Loving the Wool, Prepping the Wool


Wool is wonderful. It's comfortable and breathable. Knitters love it because the yarns possess a natural stretch.

Above is a new wool fabric being made. It's actually descending from an industrial knitting machine in this picture; you're seeing it as it's being knit and temporarily stopped for inspection. The fabric hasn't had the chance to relax yet, so it's a little stretched out and stressed. But once it's rested, had a nice bath, and is thoroughly dry, the wool fiber will "full" a bit, the ripples in this fabric will be more pronounced, and the sweater knit will be ready for cutting and sewing.

Most sewers know (or eventually learn) the importance of preparing fabric before cutting and sewing. Knowing how to prep is especially important with natural fiber fabrics. Beautiful wool fiber like all protein fiber has a layer of microscopic scales. If the fabric is tossed in the washer, the agitation will cause these scales to bind together; the wool will felt and shrink. High heat and tosses in a dryer will do the same to this material.

Some wool fiber is preshrunk or pre-treated with a chemical solution to make the scales lie flat or to remove the scales from the wool. Wool made with these types of processes can often be machine washed and dried with little to no shrinkage or felting. Fabric care instructions must always be followed, especially with regard to water temperature and dryer temperature. Sustainable methods of producing felt-resistant wool are in development.

So how do I prepare sweater knit wool fabric? Here's my current favorite way of bathing the wool in preparation for cutting and sewing:
  1. Zigzag or serge any unfinished cut edges on the fabric.
  2. Add a small amount of mild detergent or soap to cool water in a tub or container. Be sure the container is sufficiently large to hold enough water to completely cover the fabric.
  3. Add fabric to the soapy water bath. Allow fabric to soak until fabric sinks to the bottom of the container.
  4. Rinse well in clear water. (Optionally, a natural fabric softener can be used at this point.)
  5. Squeeze out excess water by rolling fabric in a towel. Or if there's a large amount of fabric, place in a washing machine and run the gentle spin cycle only.
  6. Without stretching the fabric, lay it out flat on a mat or on a couple of sweater drying racks [affiliate link]. Do not pin in place, but allow the fabric to find its size.
In case you're curious about that fabric being knit in the picture above, it will be available in the shop very soon. It's 100% wool. There's no way that I accurately captured the amazing color, because I photographed it under the knitting machine. It's kind of a deep raspberry in reality. Be sure to join the mailing list, if you'd like to know when this fabric is available and when I have sales!

Ready to ship and custom knit fabrics are available in the shop now.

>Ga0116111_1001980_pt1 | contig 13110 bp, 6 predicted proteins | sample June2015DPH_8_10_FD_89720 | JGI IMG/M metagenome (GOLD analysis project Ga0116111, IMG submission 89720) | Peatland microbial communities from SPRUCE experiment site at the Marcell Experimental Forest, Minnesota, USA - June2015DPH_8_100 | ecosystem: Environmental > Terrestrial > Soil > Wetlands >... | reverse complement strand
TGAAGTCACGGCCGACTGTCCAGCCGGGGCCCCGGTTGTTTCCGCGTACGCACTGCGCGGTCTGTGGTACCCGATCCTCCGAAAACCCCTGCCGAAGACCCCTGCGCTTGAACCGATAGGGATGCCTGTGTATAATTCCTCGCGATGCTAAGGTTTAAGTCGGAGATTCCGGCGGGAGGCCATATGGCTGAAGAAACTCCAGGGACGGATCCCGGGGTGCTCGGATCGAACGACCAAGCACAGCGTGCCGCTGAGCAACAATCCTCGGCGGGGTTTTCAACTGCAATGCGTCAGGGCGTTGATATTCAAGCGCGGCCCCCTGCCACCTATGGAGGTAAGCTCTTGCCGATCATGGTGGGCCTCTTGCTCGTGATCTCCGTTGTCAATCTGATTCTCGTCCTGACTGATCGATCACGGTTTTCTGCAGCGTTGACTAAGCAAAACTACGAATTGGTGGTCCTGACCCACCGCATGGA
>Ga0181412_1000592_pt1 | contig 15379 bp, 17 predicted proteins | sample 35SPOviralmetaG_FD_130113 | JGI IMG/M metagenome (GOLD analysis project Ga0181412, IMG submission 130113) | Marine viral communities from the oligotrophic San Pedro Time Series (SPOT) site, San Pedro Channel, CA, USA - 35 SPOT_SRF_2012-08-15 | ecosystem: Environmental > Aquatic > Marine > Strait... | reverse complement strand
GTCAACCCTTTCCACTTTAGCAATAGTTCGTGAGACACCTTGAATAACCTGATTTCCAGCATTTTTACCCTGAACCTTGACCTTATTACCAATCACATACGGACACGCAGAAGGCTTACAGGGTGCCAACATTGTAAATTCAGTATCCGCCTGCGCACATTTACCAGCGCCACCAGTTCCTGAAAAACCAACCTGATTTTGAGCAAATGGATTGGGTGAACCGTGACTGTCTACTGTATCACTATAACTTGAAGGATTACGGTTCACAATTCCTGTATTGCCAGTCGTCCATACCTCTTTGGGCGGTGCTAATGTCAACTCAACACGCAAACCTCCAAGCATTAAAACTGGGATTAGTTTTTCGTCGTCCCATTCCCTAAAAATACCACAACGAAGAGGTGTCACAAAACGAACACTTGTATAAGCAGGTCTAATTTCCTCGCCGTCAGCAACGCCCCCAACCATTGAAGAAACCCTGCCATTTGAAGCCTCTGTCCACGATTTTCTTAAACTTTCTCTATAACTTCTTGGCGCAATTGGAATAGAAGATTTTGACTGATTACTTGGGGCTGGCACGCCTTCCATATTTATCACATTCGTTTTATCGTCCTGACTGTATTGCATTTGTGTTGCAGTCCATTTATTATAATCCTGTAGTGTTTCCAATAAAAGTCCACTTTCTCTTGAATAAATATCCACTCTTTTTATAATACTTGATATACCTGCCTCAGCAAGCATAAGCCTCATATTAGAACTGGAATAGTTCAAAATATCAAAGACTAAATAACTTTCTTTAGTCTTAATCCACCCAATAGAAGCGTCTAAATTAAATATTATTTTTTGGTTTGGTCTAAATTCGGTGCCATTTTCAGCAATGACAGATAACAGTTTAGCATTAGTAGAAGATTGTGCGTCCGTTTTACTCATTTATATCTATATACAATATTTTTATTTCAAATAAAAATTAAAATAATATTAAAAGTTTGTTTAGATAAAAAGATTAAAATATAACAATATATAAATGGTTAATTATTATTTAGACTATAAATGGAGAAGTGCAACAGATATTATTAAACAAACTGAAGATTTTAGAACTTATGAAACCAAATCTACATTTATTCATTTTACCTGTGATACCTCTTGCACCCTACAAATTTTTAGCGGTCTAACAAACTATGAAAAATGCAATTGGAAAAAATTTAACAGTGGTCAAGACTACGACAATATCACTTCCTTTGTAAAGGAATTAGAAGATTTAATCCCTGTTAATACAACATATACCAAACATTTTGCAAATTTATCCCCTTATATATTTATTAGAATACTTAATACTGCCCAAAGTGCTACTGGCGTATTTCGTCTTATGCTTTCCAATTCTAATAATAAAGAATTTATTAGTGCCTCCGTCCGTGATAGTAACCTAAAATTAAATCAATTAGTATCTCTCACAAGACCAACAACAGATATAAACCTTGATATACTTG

O!
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Last edit 20Nov2015 to update link.

8 comments:

  1. They're so beautiful! No wonder you're excited!

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  2. That raspberry sweater knit is gorgeous. I certainly don't need anymore fabric but I am seriously considering getting this when it becomes available.

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    1. Thanks, Tomasa! I must admit I'm seriously in love with that color.

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  3. Hi, I love the charcoal and natural wool openwork sweater knit you have in your shop. If I wanted to make a sweater from either (or both!) what would I use for neck/arm bands? Thanks for any help. I want to have a plan in place before I order.

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    1. Hi Georgine, I'm so glad you like the fabric. Thanks for asking the question about the bands. That happens to be the topic of my next blog post!

      Briefly put, I'd reverse the self fabric for bands, making sure to get the length just right. If I needed less stretch in the bands for my particular project, before cutting the band, I'd rotate the fabric 90 degrees so that the direction with the least amount of stretch goes around the body. Making sure to determine the correct length of the band and testing to see that the band fits comfortably over the head or hand is always important.

      Hope this helps. And now you know how I'm approaching my next project. ;)

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    2. Thank you so much for your quick reply. I am going to read over the link about the length. And, I have re-looked at all the knits you are offering and now can't decide. It is a good problem.

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    3. Feel free to ask if you've got further questions! Also I hope to post more fabrics later this week.

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